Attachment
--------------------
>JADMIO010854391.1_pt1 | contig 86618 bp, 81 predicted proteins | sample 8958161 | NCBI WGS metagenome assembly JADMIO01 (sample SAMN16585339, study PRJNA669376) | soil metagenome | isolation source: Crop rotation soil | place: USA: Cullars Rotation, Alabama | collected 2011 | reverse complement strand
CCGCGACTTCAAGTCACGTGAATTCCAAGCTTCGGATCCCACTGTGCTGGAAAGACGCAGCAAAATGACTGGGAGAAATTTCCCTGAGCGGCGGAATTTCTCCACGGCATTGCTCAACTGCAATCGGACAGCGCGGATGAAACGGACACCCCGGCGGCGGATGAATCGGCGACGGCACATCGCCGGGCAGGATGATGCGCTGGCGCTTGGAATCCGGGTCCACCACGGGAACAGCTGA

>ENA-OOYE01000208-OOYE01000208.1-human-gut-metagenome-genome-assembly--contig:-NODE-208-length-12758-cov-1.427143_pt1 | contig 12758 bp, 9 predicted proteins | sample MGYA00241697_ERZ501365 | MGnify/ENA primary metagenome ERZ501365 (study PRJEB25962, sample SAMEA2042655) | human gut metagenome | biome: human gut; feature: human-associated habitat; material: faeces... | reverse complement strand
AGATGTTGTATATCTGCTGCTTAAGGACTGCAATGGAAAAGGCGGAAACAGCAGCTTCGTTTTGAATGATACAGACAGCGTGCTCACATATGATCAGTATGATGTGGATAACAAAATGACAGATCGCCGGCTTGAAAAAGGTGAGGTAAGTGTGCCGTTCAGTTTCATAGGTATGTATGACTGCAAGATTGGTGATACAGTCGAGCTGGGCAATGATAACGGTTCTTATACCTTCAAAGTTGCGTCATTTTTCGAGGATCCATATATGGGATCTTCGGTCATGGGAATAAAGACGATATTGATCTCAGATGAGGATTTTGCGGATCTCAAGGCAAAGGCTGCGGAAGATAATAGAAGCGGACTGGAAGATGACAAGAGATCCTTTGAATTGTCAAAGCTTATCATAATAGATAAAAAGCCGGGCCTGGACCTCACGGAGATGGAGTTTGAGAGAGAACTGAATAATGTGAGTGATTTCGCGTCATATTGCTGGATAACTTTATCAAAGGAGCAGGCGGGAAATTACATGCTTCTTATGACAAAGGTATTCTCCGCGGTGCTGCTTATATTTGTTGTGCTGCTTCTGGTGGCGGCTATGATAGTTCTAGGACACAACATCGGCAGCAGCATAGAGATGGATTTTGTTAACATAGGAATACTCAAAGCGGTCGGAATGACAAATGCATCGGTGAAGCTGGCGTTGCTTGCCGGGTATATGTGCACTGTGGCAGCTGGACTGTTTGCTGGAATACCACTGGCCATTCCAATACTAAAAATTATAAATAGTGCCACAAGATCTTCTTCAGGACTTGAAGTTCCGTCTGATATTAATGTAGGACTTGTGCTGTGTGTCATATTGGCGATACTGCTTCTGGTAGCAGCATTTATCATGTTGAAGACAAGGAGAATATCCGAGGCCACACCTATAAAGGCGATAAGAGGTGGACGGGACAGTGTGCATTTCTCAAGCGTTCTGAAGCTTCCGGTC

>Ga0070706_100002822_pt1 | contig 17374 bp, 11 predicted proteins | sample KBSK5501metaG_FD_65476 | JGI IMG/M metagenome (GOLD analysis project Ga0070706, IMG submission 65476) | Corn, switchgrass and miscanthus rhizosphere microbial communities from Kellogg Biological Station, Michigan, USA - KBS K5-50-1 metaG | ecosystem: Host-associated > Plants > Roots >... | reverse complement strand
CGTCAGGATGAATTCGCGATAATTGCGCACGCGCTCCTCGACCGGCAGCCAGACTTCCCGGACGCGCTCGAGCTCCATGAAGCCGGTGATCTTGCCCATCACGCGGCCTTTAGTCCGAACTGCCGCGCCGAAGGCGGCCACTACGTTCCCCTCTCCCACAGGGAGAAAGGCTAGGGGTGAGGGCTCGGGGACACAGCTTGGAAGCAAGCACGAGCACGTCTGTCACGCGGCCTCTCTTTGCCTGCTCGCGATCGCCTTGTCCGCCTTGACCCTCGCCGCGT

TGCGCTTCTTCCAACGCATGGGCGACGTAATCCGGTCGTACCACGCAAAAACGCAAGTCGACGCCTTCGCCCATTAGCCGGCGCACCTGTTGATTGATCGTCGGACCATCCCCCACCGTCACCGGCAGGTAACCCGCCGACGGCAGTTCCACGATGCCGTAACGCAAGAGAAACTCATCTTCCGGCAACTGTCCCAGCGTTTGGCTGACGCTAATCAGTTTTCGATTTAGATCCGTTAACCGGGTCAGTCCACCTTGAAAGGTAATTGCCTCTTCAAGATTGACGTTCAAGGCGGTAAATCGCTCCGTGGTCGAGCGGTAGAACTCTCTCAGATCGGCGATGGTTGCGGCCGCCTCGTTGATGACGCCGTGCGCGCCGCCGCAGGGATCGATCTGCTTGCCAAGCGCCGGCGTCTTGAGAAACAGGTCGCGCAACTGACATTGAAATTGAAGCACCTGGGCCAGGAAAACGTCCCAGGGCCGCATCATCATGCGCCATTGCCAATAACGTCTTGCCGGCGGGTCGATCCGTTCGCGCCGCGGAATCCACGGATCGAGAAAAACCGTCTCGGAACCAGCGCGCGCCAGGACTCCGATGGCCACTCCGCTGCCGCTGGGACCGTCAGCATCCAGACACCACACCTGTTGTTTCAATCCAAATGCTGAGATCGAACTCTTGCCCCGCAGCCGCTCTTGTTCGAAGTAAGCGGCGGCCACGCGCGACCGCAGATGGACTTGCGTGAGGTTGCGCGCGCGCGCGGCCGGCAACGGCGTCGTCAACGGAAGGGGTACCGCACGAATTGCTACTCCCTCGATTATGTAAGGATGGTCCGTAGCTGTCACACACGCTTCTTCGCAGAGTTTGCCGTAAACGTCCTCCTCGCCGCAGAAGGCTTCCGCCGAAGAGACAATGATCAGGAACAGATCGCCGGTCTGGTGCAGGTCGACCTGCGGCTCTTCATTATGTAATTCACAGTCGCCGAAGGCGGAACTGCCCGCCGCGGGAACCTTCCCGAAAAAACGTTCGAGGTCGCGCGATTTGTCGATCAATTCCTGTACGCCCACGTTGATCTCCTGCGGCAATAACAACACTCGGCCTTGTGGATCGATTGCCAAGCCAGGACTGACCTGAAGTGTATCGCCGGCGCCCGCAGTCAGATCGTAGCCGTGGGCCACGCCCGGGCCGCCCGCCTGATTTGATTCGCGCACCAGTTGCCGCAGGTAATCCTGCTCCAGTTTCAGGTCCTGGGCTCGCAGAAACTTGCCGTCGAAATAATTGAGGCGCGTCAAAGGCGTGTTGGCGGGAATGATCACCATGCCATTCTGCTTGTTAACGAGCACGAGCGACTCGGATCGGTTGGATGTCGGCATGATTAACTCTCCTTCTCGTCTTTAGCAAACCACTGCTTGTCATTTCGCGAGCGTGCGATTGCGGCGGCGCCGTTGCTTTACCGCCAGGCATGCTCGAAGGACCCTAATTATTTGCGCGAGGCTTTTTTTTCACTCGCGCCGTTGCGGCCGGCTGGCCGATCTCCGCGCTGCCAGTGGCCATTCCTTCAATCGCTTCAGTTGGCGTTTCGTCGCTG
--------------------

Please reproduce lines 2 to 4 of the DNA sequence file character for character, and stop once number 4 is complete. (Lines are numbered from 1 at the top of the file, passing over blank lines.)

CCGCGACTTCAAGTCACGTGAATTCCAAGCTTCGGATCCCACTGTGCTGGAAAGACGCAGCAAAATGACTGGGAGAAATTTCCCTGAGCGGCGGAATTTCTCCACGGCATTGCTCAACTGCAATCGGACAGCGCGGATGAAACGGACACCCCGGCGGCGGATGAATCGGCGACGGCACATCGCCGGGCAGGATGATGCGCTGGCGCTTGGAATCCGGGTCCACCACGGGAACAGCTGA

>ENA-OOYE01000208-OOYE01000208.1-human-gut-metagenome-genome-assembly--contig:-NODE-208-length-12758-cov-1.427143_pt1 | contig 12758 bp, 9 predicted proteins | sample MGYA00241697_ERZ501365 | MGnify/ENA primary metagenome ERZ501365 (study PRJEB25962, sample SAMEA2042655) | human gut metagenome | biome: human gut; feature: human-associated habitat; material: faeces... | reverse complement strand
AGATGTTGTATATCTGCTGCTTAAGGACTGCAATGGAAAAGGCGGAAACAGCAGCTTCGTTTTGAATGATACAGACAGCGTGCTCACATATGATCAGTATGATGTGGATAACAAAATGACAGATCGCCGGCTTGAAAAAGGTGAGGTAAGTGTGCCGTTCAGTTTCATAGGTATGTATGACTGCAAGATTGGTGATACAGTCGAGCTGGGCAATGATAACGGTTCTTATACCTTCAAAGTTGCGTCATTTTTCGAGGATCCATATATGGGATCTTCGGTCATGGGAATAAAGACGATATTGATCTCAGATGAGGATTTTGCGGATCTCAAGGCAAAGGCTGCGGAAGATAATAGAAGCGGACTGGAAGATGACAAGAGATCCTTTGAATTGTCAAAGCTTATCATAATAGATAAAAAGCCGGGCCTGGACCTCACGGAGATGGAGTTTGAGAGAGAACTGAATAATGTGAGTGATTTCGCGTCATATTGCTGGATAACTTTATCAAAGGAGCAGGCGGGAAATTACATGCTTCTTATGACAAAGGTATTCTCCGCGGTGCTGCTTATATTTGTTGTGCTGCTTCTGGTGGCGGCTATGATAGTTCTAGGACACAACATCGGCAGCAGCATAGAGATGGATTTTGTTAACATAGGAATACTCAAAGCGGTCGGAATGACAAATGCATCGGTGAAGCTGGCGTTGCTTGCCGGGTATATGTGCACTGTGGCAGCTGGACTGTTTGCTGGAATACCACTGGCCATTCCAATACTAAAAATTATAAATAGTGCCACAAGATCTTCTTCAGGACTTGAAGTTCCGTCTGATATTAATGTAGGACTTGTGCTGTGTGTCATATTGGCGATACTGCTTCTGGTAGCAGCATTTATCATGTTGAAGACAAGGAGAATATCCGAGGCCACACCTATAAAGGCGATAAGAGGTGGACGGGACAGTGTGCATTTCTCAAGCGTTCTGAAGCTTCCGGTC